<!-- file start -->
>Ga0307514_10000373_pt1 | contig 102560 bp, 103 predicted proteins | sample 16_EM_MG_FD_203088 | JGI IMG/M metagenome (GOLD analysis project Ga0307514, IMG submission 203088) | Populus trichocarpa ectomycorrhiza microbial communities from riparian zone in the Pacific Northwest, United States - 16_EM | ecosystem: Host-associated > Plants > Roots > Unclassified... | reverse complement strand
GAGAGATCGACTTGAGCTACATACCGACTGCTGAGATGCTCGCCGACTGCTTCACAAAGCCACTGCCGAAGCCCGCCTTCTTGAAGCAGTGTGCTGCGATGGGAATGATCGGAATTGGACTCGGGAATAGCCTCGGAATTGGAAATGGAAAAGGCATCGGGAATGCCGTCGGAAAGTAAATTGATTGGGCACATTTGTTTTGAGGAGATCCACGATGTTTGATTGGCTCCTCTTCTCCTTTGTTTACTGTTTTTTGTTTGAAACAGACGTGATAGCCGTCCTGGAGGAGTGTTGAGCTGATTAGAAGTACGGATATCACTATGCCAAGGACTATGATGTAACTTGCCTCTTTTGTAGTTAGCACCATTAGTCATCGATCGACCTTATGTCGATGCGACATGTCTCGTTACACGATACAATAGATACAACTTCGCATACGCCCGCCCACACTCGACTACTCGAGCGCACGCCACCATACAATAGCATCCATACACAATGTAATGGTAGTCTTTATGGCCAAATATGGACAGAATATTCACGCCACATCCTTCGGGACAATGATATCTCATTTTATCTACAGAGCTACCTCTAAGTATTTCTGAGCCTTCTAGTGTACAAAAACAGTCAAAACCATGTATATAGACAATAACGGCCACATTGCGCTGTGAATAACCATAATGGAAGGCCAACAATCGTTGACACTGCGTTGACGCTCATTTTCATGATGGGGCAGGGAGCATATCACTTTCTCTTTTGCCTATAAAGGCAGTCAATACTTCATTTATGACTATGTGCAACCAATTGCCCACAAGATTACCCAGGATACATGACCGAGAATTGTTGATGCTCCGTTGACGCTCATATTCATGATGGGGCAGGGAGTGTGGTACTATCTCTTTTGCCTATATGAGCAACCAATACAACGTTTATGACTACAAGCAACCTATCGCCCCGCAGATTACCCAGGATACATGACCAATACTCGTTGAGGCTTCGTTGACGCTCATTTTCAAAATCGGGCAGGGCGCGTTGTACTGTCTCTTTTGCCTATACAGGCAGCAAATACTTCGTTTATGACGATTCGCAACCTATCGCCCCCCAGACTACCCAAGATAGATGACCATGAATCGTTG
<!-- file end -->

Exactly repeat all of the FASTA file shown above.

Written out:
>Ga0307514_10000373_pt1 | contig 102560 bp, 103 predicted proteins | sample 16_EM_MG_FD_203088 | JGI IMG/M metagenome (GOLD analysis project Ga0307514, IMG submission 203088) | Populus trichocarpa ectomycorrhiza microbial communities from riparian zone in the Pacific Northwest, United States - 16_EM | ecosystem: Host-associated > Plants > Roots > Unclassified... | reverse complement strand
GAGAGATCGACTTGAGCTACATACCGACTGCTGAGATGCTCGCCGACTGCTTCACAAAGCCACTGCCGAAGCCCGCCTTCTTGAAGCAGTGTGCTGCGATGGGAATGATCGGAATTGGACTCGGGAATAGCCTCGGAATTGGAAATGGAAAAGGCATCGGGAATGCCGTCGGAAAGTAAATTGATTGGGCACATTTGTTTTGAGGAGATCCACGATGTTTGATTGGCTCCTCTTCTCCTTTGTTTACTGTTTTTTGTTTGAAACAGACGTGATAGCCGTCCTGGAGGAGTGTTGAGCTGATTAGAAGTACGGATATCACTATGCCAAGGACTATGATGTAACTTGCCTCTTTTGTAGTTAGCACCATTAGTCATCGATCGACCTTATGTCGATGCGACATGTCTCGTTACACGATACAATAGATACAACTTCGCATACGCCCGCCCACACTCGACTACTCGAGCGCACGCCACCATACAATAGCATCCATACACAATGTAATGGTAGTCTTTATGGCCAAATATGGACAGAATATTCACGCCACATCCTTCGGGACAATGATATCTCATTTTATCTACAGAGCTACCTCTAAGTATTTCTGAGCCTTCTAGTGTACAAAAACAGTCAAAACCATGTATATAGACAATAACGGCCACATTGCGCTGTGAATAACCATAATGGAAGGCCAACAATCGTTGACACTGCGTTGACGCTCATTTTCATGATGGGGCAGGGAGCATATCACTTTCTCTTTTGCCTATAAAGGCAGTCAATACTTCATTTATGACTATGTGCAACCAATTGCCCACAAGATTACCCAGGATACATGACCGAGAATTGTTGATGCTCCGTTGACGCTCATATTCATGATGGGGCAGGGAGTGTGGTACTATCTCTTTTGCCTATATGAGCAACCAATACAACGTTTATGACTACAAGCAACCTATCGCCCCGCAGATTACCCAGGATACATGACCAATACTCGTTGAGGCTTCGTTGACGCTCATTTTCAAAATCGGGCAGGGCGCGTTGTACTGTCTCTTTTGCCTATACAGGCAGCAAATACTTCGTTTATGACGATTCGCAACCTATCGCCCCCCAGACTACCCAAGATAGATGACCATGAATCGTTG